de Campos, Ana Carolina; Rocha, Nelci Adriana Cicuto Ferreira; Savelsbergh, Geert J. P.

    2010-01-01

    Reaching and grasping skills have been described to emerge from a dynamic interaction between intrinsic and extrinsic factors. The aims of the study were to investigate the effect of such intrinsic factors as age and Down syndrome on the development of reaching and grasping skills and on overall gross motor skill, and to test the influence of the…

  12. Cortical control of object-specific grasp relies on adjustments of both activity and effective connectivity

    DEFF Research Database (Denmark)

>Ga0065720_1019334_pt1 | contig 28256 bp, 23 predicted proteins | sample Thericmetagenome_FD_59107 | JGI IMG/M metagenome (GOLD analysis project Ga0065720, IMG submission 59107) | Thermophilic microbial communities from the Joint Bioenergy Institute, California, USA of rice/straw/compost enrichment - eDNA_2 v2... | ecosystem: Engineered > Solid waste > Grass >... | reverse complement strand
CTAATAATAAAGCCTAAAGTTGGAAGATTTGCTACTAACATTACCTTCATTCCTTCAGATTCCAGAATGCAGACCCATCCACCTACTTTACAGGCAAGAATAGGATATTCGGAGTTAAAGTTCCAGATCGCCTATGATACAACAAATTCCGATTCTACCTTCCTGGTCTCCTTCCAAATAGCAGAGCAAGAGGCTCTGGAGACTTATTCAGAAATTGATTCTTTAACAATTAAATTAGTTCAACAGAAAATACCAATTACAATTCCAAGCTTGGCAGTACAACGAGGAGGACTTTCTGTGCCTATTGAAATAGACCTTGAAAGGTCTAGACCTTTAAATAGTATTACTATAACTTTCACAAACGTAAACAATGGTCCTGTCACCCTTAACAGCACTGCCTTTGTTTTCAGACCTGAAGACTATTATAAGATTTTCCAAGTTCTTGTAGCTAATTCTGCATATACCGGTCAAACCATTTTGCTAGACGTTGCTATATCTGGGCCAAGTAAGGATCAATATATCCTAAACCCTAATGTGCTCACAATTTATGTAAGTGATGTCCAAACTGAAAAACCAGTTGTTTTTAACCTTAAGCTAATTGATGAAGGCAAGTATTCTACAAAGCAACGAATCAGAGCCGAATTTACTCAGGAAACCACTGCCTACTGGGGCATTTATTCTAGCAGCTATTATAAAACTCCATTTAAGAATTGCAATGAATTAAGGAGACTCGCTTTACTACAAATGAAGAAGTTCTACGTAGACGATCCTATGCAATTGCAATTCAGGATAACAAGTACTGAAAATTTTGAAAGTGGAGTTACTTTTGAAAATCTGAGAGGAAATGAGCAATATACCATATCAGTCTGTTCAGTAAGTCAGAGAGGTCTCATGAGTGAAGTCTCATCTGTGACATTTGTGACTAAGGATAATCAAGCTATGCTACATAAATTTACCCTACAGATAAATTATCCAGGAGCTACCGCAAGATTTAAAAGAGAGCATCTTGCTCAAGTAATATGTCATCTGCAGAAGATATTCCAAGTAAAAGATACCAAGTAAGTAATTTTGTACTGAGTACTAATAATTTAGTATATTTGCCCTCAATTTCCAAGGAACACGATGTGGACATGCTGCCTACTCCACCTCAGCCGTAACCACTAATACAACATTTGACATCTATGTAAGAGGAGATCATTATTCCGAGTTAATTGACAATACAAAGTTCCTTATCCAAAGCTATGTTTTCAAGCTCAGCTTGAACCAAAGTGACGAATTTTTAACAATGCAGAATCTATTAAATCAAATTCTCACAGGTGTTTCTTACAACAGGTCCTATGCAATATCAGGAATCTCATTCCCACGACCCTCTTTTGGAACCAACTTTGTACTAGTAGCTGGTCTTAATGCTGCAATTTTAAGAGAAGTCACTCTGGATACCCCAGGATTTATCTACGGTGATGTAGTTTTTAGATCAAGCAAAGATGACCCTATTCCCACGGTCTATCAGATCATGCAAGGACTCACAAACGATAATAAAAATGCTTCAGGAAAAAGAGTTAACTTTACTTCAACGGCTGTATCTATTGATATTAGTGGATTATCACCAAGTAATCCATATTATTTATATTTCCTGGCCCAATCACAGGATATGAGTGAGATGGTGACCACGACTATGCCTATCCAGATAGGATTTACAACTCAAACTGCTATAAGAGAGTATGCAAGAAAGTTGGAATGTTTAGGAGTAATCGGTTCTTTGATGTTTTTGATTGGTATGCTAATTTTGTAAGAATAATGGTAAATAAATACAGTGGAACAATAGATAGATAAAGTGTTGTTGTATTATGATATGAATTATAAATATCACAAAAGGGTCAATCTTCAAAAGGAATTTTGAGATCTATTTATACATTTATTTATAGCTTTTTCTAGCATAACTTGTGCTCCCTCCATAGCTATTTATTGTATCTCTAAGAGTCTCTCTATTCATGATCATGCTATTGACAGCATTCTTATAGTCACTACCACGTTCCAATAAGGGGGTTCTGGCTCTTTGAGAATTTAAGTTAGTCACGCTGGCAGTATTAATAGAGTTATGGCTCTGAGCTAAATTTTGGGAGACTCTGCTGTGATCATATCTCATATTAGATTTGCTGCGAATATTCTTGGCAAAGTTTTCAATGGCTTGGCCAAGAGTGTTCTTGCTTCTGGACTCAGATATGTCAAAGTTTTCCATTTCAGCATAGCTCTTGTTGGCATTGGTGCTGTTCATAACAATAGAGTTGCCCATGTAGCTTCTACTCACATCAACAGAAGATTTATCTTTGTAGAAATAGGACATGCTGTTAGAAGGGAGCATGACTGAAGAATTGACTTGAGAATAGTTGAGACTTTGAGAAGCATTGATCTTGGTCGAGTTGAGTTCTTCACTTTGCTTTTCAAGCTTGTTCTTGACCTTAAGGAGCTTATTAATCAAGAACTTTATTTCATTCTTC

Tia, Banty; Takemi, Mitsuaki; Kosugi, Akito

    2017-01-01

    The cortical mechanisms of grasping have been extensively studied in macaques and humans. Here, we investigated whether common marmosets could rely on similar mechanisms despite striking differences in manual dexterity. Two common marmosets were trained to grasp-and-pull three objects eliciting d...

  13. Software for relativistic atomic structure theory: The grasp project at oxford

    International Nuclear Information System (INIS)

    Parpia, F.A.; Grant, I.P.

    1991-01-01

    GRASP is an acronym for General-purpose Relativistic Atomic Structure Program. The objective of the GRASP project at Oxford is to produce user-friendly state-of-the-art multiconfiguration Dirac-Fock (MCDF) software packages for rleativistic atomic structure theory

  14. GRASP55 Senses Glucose Deprivation through O-GlcNAcylation to Promote Autophagosome-Lysosome Fusion.

    Science.gov (United States)

    Zhang, Xiaoyan; Wang, Leibin; Lak, Behnam; Li, Jie; Jokitalo, Eija; Wang, Yanzhuang

    2018-04-23